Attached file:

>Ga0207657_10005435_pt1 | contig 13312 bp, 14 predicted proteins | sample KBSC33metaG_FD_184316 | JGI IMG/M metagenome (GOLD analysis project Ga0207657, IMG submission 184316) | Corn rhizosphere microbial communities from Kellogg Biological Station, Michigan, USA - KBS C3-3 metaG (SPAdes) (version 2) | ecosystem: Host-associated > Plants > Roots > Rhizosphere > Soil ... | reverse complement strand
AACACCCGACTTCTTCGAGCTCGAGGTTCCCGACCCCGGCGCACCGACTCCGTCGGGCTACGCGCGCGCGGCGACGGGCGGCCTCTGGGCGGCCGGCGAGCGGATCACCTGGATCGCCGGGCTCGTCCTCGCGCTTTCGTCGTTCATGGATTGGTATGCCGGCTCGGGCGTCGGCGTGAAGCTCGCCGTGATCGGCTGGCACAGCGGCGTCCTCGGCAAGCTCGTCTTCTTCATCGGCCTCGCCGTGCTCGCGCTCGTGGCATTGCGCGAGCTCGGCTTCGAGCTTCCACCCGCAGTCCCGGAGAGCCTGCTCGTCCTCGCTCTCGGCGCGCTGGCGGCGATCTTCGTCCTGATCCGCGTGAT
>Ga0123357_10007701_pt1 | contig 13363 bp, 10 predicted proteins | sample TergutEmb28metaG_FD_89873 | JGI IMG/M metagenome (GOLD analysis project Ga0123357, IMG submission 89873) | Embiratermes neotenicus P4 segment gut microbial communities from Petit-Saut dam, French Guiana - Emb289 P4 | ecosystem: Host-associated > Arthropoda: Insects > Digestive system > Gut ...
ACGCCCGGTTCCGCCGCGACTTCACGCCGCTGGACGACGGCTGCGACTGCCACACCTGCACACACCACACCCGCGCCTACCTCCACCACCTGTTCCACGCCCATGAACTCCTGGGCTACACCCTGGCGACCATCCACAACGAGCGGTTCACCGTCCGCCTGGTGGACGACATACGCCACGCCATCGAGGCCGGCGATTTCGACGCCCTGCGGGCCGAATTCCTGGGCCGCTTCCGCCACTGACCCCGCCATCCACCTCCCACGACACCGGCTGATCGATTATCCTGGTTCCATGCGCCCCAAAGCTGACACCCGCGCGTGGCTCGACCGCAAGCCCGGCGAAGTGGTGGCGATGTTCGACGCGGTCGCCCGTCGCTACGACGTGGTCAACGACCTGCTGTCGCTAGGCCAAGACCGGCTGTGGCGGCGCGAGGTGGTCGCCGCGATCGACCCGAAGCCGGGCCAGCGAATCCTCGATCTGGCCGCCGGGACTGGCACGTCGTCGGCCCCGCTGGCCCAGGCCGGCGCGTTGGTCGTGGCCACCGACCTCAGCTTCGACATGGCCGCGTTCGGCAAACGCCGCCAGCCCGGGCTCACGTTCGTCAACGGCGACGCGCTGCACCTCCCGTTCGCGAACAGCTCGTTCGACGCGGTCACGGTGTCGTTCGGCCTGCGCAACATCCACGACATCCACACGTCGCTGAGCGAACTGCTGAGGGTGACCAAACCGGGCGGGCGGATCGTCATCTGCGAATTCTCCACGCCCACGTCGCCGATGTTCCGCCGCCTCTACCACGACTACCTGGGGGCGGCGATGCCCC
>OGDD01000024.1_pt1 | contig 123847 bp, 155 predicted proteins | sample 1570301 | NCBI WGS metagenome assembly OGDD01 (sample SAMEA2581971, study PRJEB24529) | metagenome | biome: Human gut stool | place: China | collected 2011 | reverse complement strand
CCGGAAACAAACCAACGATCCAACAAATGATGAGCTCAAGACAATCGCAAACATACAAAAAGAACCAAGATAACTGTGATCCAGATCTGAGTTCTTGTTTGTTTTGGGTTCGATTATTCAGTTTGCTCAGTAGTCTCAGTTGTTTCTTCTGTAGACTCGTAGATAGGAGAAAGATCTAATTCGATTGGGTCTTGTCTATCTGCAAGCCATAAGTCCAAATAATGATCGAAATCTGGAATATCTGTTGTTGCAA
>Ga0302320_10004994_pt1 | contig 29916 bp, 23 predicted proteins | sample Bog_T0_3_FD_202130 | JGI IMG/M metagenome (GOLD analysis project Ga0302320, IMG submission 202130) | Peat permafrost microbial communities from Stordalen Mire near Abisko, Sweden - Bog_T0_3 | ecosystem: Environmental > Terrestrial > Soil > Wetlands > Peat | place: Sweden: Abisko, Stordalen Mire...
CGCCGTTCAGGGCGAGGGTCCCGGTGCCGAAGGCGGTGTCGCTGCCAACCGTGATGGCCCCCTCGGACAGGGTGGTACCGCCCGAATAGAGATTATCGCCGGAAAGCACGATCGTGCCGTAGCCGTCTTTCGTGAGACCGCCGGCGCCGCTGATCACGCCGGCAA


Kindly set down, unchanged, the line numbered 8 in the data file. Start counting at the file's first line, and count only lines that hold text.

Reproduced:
CGCCGTTCAGGGCGAGGGTCCCGGTGCCGAAGGCGGTGTCGCTGCCAACCGTGATGGCCCCCTCGGACAGGGTGGTACCGCCCGAATAGAGATTATCGCCGGAAAGCACGATCGTGCCGTAGCCGTCTTTCGTGAGACCGCCGGCGCCGCTGATCACGCCGGCAA